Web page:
In the tradition of the Essays of Montaigne (1533-1592), an exploratory essay tends to be speculative, ruminative, and digressive.
William Zeiger has characterized the exploratory essay as open: "[I]t is easy to see that expository composition--writing whose great virtue is to confine the reader to a single, unambiguous line of thought--is closed, in the sense of permitting, ideally, only one valid interpretation. An 'exploratory' essay, on the other hand, is an open work of nonfiction prose. It cultivates ambiguity and complexity to allow more than one reading or response to the work." ("The Exploratory Essay: Enfranchising the Spririt of Enquiry in College Composition." College English, 1985)
- Composition Studies
- Creative Nonfiction
- Familiar Essay
- Personal Essay
- What Is an Essay?
Examples of Exploratory Essays:
- "The Battle of the Ants," by Henry David Thoreau
- "How It Feels to Be Colored Me," by Zora Neale Hurston
- "New Year's Eve," by Charles Lamb
- "Of the Vanity of Words," by Michel de Montaigne
- "Street Haunting: A London Adventure," by Virginia Woolf
- "A Wet Night in London," by Richard Jefferies
Examples and Observations:
- "The expository essay tries to prove all of its contentions, while the exploratory essay prefers to probe connections. Exploring links between personal life, cultural patterns, and the natural world, this essay leaves space for readers to reflect on their own experience, and invites them into a conversation . . .."
(James J. Farrell, The Nature of College. Milkweed, 2010)
- "I have in mind a student writing whose model is Montaigne or Byron or DeQuincey or Kenneth Burke or Tom Wolfe. . . . The writing is informed by associational thinking, a repertory of harlequin changes, by the resolution that resolution itself is anathema. This writer writes to see what happens."
(William A. Covino, The Art of Wondering: A Revisionist Return to the History of Rhetoric. Boynton/Cook, 1988)
- Montaigne on the Origin of the Essays
"Recently I retired to my estates, determined to devote myself as far as I could to spending what little life I have left quietly and privately; it seemed to me then that the greatest favour I could do for my mind was to leave it in total idleness, caring for itself, concerned only with itself, calmly thinking of itself. I hoped it could do that more easily from then on, since with the passage of time it had grown mature and put on weight.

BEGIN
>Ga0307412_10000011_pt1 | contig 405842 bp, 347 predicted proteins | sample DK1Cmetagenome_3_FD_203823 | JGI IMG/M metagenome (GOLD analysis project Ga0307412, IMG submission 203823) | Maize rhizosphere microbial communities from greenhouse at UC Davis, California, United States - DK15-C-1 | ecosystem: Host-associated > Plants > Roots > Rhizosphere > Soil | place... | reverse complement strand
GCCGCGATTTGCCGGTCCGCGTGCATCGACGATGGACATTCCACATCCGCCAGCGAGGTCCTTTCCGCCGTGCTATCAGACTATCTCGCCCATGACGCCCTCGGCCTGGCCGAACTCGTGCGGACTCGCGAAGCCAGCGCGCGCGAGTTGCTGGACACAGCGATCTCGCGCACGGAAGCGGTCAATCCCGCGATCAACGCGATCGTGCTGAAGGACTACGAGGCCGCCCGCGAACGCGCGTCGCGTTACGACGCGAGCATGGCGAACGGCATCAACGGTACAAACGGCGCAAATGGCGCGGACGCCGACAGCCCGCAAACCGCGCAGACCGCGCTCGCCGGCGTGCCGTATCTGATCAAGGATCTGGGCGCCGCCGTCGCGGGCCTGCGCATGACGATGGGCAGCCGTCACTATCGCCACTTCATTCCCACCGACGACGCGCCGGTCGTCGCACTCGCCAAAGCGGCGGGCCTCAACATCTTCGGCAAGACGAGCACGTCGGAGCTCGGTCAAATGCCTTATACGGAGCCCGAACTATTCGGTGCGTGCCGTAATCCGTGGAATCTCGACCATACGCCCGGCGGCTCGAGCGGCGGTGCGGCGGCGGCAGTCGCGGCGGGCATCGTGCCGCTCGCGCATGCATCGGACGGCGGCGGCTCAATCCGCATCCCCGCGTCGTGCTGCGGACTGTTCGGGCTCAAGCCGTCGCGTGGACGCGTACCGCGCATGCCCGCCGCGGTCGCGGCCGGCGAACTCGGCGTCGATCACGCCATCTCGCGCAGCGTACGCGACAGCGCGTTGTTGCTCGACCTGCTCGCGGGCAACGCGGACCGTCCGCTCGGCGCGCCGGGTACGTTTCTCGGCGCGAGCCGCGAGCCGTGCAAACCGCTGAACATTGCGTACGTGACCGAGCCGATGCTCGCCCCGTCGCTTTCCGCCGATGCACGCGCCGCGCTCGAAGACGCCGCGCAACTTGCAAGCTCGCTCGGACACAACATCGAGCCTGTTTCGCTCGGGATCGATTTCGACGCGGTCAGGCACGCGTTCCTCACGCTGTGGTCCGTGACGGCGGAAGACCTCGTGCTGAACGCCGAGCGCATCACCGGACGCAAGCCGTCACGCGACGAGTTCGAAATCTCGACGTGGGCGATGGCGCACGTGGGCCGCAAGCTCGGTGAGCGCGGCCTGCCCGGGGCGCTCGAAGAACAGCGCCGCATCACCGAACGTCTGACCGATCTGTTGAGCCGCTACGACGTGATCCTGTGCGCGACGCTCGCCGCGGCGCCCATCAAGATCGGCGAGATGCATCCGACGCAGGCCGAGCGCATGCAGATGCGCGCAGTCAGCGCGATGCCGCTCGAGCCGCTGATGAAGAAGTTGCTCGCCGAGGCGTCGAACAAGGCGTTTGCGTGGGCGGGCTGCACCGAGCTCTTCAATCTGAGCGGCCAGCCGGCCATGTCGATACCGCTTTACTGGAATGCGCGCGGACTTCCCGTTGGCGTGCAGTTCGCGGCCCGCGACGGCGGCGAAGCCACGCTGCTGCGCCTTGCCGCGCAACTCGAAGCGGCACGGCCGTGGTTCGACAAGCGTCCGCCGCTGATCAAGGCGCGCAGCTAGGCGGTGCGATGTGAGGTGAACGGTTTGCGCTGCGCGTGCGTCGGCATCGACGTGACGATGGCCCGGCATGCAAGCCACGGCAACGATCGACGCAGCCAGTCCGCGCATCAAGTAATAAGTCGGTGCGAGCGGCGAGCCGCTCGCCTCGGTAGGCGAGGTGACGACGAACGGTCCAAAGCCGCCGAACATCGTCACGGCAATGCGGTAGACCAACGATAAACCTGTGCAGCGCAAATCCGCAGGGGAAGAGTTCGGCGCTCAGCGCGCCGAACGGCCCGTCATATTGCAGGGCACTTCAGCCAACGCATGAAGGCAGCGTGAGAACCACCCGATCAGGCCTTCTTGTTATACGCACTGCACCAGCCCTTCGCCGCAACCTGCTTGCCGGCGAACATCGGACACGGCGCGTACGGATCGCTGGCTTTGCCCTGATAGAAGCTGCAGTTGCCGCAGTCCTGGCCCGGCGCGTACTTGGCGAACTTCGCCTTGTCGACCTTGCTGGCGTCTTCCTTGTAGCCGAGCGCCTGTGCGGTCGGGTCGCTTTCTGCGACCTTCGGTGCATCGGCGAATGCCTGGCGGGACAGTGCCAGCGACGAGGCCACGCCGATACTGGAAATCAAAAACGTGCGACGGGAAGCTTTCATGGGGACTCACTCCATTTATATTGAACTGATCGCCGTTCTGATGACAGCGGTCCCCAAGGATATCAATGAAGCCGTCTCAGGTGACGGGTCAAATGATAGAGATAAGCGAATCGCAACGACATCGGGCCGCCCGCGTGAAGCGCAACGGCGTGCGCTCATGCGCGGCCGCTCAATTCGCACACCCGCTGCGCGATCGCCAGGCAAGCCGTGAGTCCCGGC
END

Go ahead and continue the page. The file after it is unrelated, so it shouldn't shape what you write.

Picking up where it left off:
"But I find--
Variam semper dant otia mentis--that on the contrary it bolted off like a runaway horse, taking far more trouble over itself than it ever did over anyone else; it gives birth to so many chimeras and fantastic monstrosities, one after another, without order or fitness, that, so as to contemplate at my ease their oddness and their strangeness, I began to keep a record of them, hoping in time to make my mind ashamed of itself."
[Idleness always produces fickle changes of mind]*
* Montaigne's terms are the technical ones of melancholy madness.
(Michel de Montaigne, "On Idleness." The Complete Essays, trans. by M.A. Screech. Penguin, 1991)
- Characteristics of the Exploratory Essay
"In the quotation from Montaigne [above], we have several of the characteristics of the exploratory essay: First, it is personal in subject matter, finding its topic in a subject that is of deep interest to the writer. Second, it is personal in approach, revealing aspects of the writer as the subject at hand illuminates them. The justification for this personal approach rests in part on the assumption that all people are similar; Montaigne implies that, if we look honestly and deeply into any person, we will find truths appropriate to all people. Each of us is humankind in miniature. Third, notice the extended use of figurative language (in this case the simile comparing his mind to a runaway horse). Such language is also characteristic of the exploratory essay."
(Steven M. Strang, Writing Exploratory Essays: From Personal to Persuasive. McGraw-Hill, 1995)